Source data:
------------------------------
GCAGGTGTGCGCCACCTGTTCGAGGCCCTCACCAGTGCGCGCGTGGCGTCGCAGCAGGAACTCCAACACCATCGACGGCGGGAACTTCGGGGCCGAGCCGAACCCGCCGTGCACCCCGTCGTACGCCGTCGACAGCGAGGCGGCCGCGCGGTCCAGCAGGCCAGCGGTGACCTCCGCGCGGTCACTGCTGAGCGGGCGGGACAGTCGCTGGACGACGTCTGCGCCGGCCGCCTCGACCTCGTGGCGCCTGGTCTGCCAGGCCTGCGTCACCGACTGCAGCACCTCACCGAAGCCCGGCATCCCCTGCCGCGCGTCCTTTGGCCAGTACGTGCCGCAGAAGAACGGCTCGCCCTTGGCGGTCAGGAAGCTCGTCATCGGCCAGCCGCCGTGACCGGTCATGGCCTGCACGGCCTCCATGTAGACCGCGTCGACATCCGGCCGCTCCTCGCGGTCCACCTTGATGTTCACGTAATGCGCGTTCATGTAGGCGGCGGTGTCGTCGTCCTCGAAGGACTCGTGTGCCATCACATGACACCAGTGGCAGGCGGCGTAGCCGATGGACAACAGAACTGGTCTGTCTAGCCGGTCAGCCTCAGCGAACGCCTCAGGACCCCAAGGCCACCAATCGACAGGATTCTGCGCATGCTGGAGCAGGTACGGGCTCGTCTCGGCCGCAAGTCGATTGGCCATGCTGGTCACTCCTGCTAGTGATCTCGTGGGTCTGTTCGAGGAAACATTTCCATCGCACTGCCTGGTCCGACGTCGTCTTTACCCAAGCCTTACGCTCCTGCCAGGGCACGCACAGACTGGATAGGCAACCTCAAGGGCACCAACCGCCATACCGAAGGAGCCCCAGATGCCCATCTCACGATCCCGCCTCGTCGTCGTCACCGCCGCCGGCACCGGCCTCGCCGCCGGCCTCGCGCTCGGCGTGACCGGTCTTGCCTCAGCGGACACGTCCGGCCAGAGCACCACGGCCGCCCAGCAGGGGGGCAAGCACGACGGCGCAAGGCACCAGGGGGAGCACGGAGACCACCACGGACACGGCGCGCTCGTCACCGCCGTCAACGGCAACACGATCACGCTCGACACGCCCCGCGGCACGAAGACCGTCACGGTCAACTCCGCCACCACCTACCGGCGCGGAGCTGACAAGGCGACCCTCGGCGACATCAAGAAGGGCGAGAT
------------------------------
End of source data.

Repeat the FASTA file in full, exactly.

GCAGGTGTGCGCCACCTGTTCGAGGCCCTCACCAGTGCGCGCGTGGCGTCGCAGCAGGAACTCCAACACCATCGACGGCGGGAACTTCGGGGCCGAGCCGAACCCGCCGTGCACCCCGTCGTACGCCGTCGACAGCGAGGCGGCCGCGCGGTCCAGCAGGCCAGCGGTGACCTCCGCGCGGTCACTGCTGAGCGGGCGGGACAGTCGCTGGACGACGTCTGCGCCGGCCGCCTCGACCTCGTGGCGCCTGGTCTGCCAGGCCTGCGTCACCGACTGCAGCACCTCACCGAAGCCCGGCATCCCCTGCCGCGCGTCCTTTGGCCAGTACGTGCCGCAGAAGAACGGCTCGCCCTTGGCGGTCAGGAAGCTCGTCATCGGCCAGCCGCCGTGACCGGTCATGGCCTGCACGGCCTCCATGTAGACCGCGTCGACATCCGGCCGCTCCTCGCGGTCCACCTTGATGTTCACGTAATGCGCGTTCATGTAGGCGGCGGTGTCGTCGTCCTCGAAGGACTCGTGTGCCATCACATGACACCAGTGGCAGGCGGCGTAGCCGATGGACAACAGAACTGGTCTGTCTAGCCGGTCAGCCTCAGCGAACGCCTCAGGACCCCAAGGCCACCAATCGACAGGATTCTGCGCATGCTGGAGCAGGTACGGGCTCGTCTCGGCCGCAAGTCGATTGGCCATGCTGGTCACTCCTGCTAGTGATCTCGTGGGTCTGTTCGAGGAAACATTTCCATCGCACTGCCTGGTCCGACGTCGTCTTTACCCAAGCCTTACGCTCCTGCCAGGGCACGCACAGACTGGATAGGCAACCTCAAGGGCACCAACCGCCATACCGAAGGAGCCCCAGATGCCCATCTCACGATCCCGCCTCGTCGTCGTCACCGCCGCCGGCACCGGCCTCGCCGCCGGCCTCGCGCTCGGCGTGACCGGTCTTGCCTCAGCGGACACGTCCGGCCAGAGCACCACGGCCGCCCAGCAGGGGGGCAAGCACGACGGCGCAAGGCACCAGGGGGAGCACGGAGACCACCACGGACACGGCGCGCTCGTCACCGCCGTCAACGGCAACACGATCACGCTCGACACGCCCCGCGGCACGAAGACCGTCACGGTCAACTCCGCCACCACCTACCGGCGCGGAGCTGACAAGGCGACCCTCGGCGACATCAAGAAGGGCGAGAT